This sonnet has been dismissed for being simple, and it's true that apart from the reference to Saturn (a traditionally gloomy God) there's nothing here to confuse anyone. It has a single message: it may be lovely out there, but I can't enjoy it if you're not with me.
In some ways this is the perfect poem for our time - except that over the last year most of us seem to have realised that we are made of sterner stuff than this. And there's Zoom, too, of course.
Still, even the receipt of a poem can be extremely cheering, can't it?
From you have I been absent in the Spring,
When proud pied April dress'd in all his trim
Hath put a spirit of youth in every thing,
That Saturn laugh'd and leap'd with him.
Yet nor the lays of birds nor the sweet smell
Of different flowers in odour and in hue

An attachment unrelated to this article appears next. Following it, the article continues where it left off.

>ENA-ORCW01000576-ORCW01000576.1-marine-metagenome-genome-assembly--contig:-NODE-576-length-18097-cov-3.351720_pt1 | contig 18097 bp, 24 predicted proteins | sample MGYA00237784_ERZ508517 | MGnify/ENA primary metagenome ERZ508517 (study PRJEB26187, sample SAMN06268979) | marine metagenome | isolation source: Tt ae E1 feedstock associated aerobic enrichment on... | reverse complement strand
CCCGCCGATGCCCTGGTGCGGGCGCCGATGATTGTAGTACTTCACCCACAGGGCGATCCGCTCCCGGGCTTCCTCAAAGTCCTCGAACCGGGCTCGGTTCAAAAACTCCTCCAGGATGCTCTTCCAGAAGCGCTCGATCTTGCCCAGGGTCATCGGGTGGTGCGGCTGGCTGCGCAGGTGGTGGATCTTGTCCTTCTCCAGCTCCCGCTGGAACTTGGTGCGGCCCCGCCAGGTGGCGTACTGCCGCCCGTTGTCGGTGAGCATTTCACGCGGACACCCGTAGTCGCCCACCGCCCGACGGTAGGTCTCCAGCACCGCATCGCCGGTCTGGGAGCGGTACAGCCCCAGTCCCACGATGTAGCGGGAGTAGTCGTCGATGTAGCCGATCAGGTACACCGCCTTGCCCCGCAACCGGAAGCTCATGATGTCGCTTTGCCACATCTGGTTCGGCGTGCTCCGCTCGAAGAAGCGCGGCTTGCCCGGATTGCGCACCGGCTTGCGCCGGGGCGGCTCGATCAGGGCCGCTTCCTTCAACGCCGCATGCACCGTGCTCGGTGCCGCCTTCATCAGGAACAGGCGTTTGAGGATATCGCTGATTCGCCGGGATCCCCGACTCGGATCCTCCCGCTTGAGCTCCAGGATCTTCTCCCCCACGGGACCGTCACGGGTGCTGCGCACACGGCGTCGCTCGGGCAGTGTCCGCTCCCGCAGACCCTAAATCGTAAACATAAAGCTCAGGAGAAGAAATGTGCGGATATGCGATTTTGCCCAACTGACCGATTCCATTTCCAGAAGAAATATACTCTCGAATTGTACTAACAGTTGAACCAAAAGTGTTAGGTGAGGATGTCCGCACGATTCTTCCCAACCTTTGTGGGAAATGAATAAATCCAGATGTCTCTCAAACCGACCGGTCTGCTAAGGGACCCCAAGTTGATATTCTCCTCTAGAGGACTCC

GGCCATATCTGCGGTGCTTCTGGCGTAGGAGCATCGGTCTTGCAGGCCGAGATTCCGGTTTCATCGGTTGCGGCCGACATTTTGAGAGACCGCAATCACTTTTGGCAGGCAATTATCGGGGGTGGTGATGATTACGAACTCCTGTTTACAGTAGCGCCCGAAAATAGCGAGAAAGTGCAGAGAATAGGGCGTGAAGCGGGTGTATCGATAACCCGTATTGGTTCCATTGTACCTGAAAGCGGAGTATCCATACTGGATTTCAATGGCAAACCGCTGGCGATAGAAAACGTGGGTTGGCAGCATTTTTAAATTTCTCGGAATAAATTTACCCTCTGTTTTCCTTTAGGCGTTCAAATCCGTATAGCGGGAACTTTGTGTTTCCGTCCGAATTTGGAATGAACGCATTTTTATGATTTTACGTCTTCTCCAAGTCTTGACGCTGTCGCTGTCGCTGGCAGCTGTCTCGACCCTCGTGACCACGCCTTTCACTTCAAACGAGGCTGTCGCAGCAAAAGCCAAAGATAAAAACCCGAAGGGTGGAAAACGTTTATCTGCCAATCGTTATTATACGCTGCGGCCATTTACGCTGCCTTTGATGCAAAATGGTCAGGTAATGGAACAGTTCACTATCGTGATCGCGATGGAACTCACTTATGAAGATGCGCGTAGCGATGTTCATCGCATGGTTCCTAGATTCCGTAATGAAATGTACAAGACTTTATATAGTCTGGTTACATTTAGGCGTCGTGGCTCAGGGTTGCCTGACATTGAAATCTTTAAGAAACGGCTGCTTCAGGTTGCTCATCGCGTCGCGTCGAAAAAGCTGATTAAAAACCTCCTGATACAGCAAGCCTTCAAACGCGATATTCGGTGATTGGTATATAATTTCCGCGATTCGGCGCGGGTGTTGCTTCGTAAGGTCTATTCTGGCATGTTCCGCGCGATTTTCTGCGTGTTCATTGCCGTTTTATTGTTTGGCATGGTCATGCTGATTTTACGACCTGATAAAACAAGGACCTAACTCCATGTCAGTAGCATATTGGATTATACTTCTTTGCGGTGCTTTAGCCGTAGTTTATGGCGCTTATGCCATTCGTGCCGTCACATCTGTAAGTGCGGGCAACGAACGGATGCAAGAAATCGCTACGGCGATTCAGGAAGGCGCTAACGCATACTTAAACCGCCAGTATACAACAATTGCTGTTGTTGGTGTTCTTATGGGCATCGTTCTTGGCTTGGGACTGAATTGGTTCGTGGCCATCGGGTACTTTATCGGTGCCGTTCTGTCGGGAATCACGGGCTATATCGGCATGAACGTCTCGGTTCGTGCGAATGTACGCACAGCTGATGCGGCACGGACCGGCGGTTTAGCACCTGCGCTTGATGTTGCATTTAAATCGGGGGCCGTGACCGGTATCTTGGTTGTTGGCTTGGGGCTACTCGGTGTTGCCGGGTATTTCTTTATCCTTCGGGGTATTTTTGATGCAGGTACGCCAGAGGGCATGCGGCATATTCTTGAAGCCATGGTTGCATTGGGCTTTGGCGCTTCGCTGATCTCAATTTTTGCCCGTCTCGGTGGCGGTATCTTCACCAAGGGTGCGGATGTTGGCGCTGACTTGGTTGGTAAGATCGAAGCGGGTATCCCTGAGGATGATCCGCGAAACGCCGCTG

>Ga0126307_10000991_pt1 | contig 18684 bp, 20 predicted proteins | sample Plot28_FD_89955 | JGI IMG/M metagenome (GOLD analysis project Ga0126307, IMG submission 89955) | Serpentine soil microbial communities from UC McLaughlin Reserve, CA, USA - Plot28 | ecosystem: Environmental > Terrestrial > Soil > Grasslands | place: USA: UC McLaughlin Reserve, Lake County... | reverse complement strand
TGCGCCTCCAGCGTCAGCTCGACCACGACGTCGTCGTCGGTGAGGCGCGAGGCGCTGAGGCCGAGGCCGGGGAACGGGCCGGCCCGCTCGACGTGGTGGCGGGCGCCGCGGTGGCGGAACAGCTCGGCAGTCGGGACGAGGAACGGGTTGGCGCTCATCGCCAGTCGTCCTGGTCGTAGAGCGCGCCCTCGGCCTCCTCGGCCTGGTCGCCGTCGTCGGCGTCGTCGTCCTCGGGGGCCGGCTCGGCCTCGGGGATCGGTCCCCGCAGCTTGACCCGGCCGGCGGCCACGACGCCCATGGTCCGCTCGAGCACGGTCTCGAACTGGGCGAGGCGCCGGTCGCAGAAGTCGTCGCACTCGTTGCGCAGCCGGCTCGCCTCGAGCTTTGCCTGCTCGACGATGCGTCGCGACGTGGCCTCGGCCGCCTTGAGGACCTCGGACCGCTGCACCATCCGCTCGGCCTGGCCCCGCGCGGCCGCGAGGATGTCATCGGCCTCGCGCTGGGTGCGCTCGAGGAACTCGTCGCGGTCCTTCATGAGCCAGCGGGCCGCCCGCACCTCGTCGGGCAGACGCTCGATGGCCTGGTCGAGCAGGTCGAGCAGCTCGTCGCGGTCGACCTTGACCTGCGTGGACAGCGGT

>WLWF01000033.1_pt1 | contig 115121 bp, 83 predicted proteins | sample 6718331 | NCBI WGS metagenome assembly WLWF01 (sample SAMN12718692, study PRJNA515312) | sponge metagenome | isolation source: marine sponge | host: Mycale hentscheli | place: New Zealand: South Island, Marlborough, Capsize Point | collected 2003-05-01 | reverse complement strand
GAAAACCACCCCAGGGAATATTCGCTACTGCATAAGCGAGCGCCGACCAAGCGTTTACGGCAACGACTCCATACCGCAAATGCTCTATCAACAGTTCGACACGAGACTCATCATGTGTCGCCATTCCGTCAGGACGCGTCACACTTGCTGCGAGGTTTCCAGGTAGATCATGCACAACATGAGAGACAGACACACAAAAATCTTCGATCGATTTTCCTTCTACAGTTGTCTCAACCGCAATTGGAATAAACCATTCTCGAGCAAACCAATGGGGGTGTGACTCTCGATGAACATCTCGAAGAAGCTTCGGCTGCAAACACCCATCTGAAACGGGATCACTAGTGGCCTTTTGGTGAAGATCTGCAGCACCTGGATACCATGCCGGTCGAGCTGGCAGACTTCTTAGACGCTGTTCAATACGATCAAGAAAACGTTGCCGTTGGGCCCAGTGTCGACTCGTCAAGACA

Could make me any Summer's story tell.
Or from their proud lap pluck them where they grew;
Nor did I wonder at the lily's white,
Nor praise the deep vermilion of the rose;
They were but sweet, but figures of delight,
Drawn after you, you pattern of all those.
Yet seem'd it Winter still, and, you away,
As with your shadow I with these did play.
But then things don't have to be complicated, do they? And the line Nor praise the deep vermilion of the rose has to be one of the most sumptuous in the whole language.
Word To Use Today: vermilion. This word comes from the Old French vermeillon, from the Latin vermiculus, which describes both insects of the genus Kermes and the red dye which comes from them. Vermiculus means little worm.
Well, the whole thing was lovely until then, wasn't it?